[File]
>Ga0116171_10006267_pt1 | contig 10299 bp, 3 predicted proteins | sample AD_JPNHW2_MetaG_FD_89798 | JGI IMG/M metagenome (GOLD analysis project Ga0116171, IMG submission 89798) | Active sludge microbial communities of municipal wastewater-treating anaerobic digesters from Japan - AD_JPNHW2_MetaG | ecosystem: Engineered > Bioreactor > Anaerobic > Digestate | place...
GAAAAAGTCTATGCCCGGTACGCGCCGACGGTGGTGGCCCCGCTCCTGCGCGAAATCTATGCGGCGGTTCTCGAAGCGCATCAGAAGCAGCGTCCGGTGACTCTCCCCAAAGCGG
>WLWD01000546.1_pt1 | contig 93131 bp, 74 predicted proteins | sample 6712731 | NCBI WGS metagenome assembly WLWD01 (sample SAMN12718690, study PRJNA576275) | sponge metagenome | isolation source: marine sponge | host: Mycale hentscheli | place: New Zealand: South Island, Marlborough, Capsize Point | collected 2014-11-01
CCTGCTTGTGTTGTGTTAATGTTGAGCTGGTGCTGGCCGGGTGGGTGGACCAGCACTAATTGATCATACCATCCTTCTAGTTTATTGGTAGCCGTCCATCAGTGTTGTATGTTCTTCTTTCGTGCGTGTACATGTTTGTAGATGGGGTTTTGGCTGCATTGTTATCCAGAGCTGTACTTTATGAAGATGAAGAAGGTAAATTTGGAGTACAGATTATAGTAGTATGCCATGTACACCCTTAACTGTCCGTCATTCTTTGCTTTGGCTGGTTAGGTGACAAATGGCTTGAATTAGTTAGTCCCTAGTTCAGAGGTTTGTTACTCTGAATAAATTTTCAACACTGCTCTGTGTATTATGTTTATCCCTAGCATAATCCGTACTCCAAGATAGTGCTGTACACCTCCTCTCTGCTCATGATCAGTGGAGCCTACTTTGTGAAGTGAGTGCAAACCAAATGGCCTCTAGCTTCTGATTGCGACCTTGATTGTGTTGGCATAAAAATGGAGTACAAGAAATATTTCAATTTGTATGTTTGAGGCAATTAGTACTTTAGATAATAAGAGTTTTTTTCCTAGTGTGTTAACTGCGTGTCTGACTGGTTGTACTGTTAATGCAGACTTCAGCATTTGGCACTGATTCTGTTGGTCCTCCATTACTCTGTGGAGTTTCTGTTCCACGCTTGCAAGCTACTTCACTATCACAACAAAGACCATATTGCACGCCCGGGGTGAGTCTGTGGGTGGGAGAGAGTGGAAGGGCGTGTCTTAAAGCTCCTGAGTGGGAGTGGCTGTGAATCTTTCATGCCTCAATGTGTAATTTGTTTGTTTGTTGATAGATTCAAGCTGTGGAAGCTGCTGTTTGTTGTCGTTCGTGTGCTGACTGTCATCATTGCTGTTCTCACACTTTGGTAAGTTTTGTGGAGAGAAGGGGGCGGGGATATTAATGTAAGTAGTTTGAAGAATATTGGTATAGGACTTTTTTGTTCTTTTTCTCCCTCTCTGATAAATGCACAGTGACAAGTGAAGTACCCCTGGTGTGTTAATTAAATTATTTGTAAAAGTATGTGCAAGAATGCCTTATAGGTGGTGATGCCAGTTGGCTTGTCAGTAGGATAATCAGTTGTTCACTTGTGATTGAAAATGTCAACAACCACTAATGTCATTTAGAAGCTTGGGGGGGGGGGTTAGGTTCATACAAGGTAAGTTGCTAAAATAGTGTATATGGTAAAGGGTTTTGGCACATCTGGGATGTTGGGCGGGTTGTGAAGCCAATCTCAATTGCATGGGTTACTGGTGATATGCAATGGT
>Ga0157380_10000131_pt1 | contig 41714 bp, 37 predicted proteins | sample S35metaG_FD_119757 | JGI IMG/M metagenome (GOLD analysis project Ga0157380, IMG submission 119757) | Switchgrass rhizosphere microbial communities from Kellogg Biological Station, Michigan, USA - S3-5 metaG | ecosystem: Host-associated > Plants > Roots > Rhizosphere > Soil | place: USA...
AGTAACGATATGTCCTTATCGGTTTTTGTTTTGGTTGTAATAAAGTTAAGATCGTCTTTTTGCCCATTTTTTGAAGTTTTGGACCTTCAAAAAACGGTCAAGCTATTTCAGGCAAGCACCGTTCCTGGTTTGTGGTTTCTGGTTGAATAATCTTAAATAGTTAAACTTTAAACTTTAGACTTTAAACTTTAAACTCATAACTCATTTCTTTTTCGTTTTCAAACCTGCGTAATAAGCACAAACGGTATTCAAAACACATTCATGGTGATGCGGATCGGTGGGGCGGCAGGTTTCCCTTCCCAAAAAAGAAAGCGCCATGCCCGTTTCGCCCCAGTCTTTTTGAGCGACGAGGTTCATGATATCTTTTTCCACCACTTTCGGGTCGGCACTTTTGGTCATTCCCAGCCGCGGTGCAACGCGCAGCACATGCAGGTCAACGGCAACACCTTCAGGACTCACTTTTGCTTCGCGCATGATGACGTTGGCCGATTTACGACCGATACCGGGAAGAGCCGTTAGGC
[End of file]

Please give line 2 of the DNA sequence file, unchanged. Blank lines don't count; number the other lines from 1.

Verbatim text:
GAAAAAGTCTATGCCCGGTACGCGCCGACGGTGGTGGCCCCGCTCCTGCGCGAAATCTATGCGGCGGTTCTCGAAGCGCATCAGAAGCAGCGTCCGGTGACTCTCCCCAAAGCGG